Strengths and Limitations

This study had several strengths. This was a multicenter, randomized, sham-controlled, rater-blinded study design, in which study participants continued on their prescribed clinician-directed pharmacotherapy. Participants randomized to the PEAR‑004 arm had access to the full clinical content and the logic of PEAR-004 app and of its therapeutic components. The sham control arm was chosen to account for the nonspecific effects of engagement with a smartphone. The sham app did not deliver any active coping skills (ingredients of a psychosocial intervention). The analysis of the primary and key secondary efficacy end points was performed on the ITT sample using the MMRM approach, considering all available data from the study participants. The amount of missing data was small, and the results were consistent across the different end points.

There was some heterogeneity in the study implementation aspects by different study sites. From poststudy interviews with coordinators at all 6 sites, we found that there were differences among the sites’ onboarding processes and directions on product use at baseline and throughout the study. A post hoc analysis revealed some evidence of heterogeneity of engagement measures across study sites, which may be linked to a lack of consistency in how study interventions were delivered to participants (Multimedia Appendix 1). However, site operational heterogeneity did not correlate with the difference in efficacy between the 2 groups; in other words, there was no evidence that any site exhibited between-group differences that would be inconsistent with the primary efficacy analysis of the pooled data across the sites. A conclusion from this experience is that it is important to provide detailed instructions to study sites on operational aspects and ensure systematic and similar adherence to those processes.

Furthermore, although PEAR-004 offered clinical content derived from evidence-based treatments such as CBT, in-application support for practicing skills, and applying knowledge to daily life was very limited. This, when combined with the broad therapeutic focus on all patients with schizophrenia (instead of targeting a specific symptom or symptoms), may have inadvertently created an intervention that provided some help to many participants while not adequately supporting the specific needs of any particular participant.

There are several potential approaches for improving the content of PEAR-004 to provide a more personalized treatment delivery. First, to ensure adequate engagement with the CBT mechanism of action, the app could be designed with a utility of personalized goal setting and skill recommendations to help users make progress toward their goals. In addition, creating a web-based environment in which patients can receive just-in-time coaching and medical support may be beneficial. Second, foundational research to better understand users’ needs and how they engage with the digital intervention is essential. The app development should be designed iteratively, evaluating both engagement data and clinical outcomes to see whether the skills that are thought to be important for mechanism of action are adequately practiced; if not, the design should be improved and the assumptions should be re-evaluated in view of accrued experimental data. Finally, the primary goal of this study was to assess the effect of a CBT delivered as adjunct therapy through a mobile app. Additional digital ingredients to optimize patient outcomes, such as medication reminders, tracking of adherence to prescribed medication, and symptom tracking, could be implemented. A challenge would be to assess the added value of each ingredient (and possibly their combinations) when interpreting the trial results. Quantifying engagement with different components of the intervention and properly accounting for it in the analysis (eg, through regression modeling) may be worthwhile. A framework for developing and evaluating complex interventions [26] can be useful in guiding the clinical development of theory-based DTx interventions.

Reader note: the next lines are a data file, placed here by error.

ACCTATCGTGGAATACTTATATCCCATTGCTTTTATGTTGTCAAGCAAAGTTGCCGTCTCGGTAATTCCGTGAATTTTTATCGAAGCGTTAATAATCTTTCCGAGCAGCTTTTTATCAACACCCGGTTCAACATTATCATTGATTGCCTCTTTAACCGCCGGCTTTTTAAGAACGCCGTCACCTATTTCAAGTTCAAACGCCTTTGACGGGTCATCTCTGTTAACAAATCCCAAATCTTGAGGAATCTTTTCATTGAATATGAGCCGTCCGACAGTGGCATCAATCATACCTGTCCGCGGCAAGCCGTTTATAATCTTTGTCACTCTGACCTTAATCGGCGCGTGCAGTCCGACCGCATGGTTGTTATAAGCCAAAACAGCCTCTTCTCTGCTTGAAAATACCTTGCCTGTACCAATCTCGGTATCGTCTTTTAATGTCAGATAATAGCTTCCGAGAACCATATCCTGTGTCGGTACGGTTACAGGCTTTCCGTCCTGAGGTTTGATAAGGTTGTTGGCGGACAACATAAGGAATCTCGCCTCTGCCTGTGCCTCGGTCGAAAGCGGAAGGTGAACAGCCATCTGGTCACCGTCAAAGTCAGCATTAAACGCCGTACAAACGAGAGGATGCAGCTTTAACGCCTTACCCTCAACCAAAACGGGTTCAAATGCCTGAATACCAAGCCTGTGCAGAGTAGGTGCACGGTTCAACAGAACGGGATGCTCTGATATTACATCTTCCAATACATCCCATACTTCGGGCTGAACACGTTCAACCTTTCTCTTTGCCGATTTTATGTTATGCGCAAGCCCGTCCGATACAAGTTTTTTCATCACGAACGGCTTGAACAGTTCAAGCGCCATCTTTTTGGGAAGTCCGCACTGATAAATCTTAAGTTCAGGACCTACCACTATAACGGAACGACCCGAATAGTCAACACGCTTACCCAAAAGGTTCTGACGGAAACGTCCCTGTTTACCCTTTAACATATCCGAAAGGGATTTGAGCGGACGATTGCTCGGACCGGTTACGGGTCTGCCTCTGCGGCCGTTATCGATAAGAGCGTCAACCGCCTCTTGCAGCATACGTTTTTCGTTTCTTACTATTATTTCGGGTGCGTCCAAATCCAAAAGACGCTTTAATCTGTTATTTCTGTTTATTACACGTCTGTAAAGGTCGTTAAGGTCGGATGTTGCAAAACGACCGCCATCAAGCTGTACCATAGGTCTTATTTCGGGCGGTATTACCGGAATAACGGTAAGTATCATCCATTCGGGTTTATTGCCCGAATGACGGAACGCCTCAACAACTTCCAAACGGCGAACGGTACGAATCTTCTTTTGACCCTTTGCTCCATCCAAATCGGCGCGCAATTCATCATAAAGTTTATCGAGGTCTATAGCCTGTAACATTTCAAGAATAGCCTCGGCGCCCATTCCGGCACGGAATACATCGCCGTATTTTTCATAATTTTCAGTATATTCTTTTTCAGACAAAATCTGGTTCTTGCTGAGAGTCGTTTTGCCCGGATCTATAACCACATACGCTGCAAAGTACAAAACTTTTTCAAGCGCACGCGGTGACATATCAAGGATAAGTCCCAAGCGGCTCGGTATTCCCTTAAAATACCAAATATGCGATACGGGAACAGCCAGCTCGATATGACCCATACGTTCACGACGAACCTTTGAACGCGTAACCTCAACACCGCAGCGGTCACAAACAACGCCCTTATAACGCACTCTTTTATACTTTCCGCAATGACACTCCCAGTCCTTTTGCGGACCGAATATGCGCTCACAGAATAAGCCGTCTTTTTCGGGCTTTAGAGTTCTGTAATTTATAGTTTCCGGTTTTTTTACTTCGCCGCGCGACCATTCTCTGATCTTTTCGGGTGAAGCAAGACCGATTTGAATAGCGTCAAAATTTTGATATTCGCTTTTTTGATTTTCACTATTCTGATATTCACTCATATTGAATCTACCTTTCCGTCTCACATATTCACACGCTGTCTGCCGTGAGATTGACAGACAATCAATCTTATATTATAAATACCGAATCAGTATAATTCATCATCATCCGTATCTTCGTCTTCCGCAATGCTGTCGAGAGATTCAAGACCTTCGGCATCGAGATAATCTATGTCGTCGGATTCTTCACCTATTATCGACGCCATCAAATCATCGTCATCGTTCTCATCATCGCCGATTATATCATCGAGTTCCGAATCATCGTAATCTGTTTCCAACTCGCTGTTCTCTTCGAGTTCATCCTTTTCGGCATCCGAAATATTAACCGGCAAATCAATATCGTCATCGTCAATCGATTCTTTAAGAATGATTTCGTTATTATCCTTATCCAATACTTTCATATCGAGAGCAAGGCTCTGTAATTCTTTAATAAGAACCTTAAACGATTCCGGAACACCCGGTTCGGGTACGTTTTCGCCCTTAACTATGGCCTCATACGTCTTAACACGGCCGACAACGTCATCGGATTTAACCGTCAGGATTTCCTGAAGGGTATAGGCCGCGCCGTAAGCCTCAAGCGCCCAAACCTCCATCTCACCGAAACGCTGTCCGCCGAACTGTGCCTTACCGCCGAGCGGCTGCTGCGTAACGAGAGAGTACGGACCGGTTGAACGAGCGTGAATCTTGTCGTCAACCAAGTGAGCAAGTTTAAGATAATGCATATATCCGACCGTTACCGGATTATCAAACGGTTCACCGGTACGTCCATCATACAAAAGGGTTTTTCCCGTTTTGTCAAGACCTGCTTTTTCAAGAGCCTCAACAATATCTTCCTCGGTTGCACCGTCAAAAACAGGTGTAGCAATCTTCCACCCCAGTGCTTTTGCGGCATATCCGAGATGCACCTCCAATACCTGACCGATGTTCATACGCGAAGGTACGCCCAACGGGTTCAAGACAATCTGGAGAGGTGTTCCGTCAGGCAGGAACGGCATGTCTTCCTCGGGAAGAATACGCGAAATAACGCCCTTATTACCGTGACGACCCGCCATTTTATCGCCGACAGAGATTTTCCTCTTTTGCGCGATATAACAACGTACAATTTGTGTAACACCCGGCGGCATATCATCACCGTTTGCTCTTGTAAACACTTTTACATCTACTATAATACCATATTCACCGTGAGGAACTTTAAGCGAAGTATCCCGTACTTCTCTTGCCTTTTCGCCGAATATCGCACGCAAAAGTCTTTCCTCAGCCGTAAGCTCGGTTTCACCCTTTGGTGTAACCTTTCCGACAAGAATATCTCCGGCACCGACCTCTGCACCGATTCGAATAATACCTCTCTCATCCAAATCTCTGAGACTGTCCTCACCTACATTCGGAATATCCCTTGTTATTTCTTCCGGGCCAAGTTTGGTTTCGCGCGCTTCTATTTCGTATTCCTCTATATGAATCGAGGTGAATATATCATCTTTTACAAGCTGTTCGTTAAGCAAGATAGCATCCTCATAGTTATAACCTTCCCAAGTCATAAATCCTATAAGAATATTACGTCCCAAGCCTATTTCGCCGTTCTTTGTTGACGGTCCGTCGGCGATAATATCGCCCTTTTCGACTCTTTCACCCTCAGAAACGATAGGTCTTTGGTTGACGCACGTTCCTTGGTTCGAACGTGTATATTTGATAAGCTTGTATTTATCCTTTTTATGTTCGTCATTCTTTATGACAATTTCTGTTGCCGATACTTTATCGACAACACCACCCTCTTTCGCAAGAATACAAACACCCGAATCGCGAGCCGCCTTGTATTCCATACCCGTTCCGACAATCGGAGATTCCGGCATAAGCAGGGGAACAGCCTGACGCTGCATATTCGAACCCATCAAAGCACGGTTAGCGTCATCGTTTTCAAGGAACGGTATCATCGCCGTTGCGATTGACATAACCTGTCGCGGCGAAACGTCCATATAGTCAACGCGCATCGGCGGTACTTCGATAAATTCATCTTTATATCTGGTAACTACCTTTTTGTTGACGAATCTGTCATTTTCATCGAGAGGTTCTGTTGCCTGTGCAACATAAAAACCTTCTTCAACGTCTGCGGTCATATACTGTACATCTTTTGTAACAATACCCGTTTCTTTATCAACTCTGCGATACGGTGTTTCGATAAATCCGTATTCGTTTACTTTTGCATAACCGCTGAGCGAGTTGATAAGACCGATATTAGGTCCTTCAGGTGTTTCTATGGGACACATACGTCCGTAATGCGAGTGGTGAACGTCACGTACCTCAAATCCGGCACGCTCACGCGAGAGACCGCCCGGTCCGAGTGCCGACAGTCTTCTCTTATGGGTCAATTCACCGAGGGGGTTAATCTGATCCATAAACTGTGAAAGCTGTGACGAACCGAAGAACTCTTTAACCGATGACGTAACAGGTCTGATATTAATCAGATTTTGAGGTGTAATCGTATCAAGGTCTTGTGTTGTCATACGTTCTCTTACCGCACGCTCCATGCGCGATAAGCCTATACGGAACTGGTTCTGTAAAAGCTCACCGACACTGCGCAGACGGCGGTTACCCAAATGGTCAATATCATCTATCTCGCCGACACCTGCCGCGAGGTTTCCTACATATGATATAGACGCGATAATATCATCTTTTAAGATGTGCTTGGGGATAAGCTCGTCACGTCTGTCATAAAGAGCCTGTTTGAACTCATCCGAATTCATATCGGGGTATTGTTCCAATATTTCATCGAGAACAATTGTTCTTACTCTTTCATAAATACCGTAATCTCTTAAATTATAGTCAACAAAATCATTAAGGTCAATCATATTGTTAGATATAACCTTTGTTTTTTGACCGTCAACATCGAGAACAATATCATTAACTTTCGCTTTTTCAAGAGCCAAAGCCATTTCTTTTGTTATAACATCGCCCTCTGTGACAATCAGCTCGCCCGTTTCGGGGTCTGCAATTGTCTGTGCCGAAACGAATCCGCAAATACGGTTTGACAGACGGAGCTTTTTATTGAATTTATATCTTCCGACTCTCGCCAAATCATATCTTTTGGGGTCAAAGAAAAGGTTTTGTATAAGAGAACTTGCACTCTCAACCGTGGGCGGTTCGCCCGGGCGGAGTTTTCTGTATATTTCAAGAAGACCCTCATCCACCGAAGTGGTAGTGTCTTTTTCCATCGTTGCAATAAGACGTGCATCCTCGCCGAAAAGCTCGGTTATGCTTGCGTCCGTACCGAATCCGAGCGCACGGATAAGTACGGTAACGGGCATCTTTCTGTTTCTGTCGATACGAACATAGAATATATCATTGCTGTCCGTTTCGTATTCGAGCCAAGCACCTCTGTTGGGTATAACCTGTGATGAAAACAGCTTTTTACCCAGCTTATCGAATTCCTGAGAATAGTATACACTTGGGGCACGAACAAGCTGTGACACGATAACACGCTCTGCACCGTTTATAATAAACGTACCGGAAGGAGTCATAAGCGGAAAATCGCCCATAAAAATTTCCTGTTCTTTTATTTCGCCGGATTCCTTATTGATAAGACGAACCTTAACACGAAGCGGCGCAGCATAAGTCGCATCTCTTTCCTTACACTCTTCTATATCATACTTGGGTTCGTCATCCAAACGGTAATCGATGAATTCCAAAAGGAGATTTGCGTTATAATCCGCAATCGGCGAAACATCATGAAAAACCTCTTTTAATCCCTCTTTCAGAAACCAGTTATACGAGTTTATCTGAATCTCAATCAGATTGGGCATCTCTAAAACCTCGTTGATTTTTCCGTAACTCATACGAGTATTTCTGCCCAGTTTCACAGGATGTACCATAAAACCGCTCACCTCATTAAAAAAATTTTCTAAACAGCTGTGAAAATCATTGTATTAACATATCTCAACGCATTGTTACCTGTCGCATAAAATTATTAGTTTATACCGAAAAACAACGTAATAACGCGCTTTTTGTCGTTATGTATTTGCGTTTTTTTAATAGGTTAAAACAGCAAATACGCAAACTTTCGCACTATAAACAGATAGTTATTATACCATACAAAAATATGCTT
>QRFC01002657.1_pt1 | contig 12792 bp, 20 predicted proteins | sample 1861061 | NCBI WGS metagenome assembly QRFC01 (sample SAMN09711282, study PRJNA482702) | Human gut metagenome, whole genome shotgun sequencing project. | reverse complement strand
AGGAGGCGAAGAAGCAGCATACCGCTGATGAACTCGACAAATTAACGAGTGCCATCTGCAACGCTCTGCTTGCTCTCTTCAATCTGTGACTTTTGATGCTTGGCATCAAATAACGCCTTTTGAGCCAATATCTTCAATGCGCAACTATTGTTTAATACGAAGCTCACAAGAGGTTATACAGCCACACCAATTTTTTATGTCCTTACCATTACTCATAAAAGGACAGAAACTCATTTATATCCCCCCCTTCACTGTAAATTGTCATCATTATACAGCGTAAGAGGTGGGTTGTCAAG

Comparison With Prior Work

Our results contrast with the three currently available RCTs of digital interventions in schizophrenia, of which all report benefits for delusions, hallucinations, or apathy or withdrawal. However, most of those studies (n=150) were computer-based, not smartphone-based [12]. The other two studies were small, with fewer than 45 participants in each study [10,11]. Further, 2 of the 3 studies had no sham control group and used only waitlist control [11,12]. Another important difference is that unlike previous digital interventions in schizophrenia, PEAR-004 was not integrated into clinical care and no personalized coaching was used to direct and support engagement with treatment. Directing and supporting engagement, whether by a clinician or a trained coach, can help tailor the therapeutic experience for a specific patient. As a prescription digital therapeutic, PEAR-004 was designed to be prescribed by a clinician to their patient and integrated into ongoing care. Not providing this support in this study meant that the burden of knowing what will help was placed on the patient, which may have affected how they engaged with the treatment.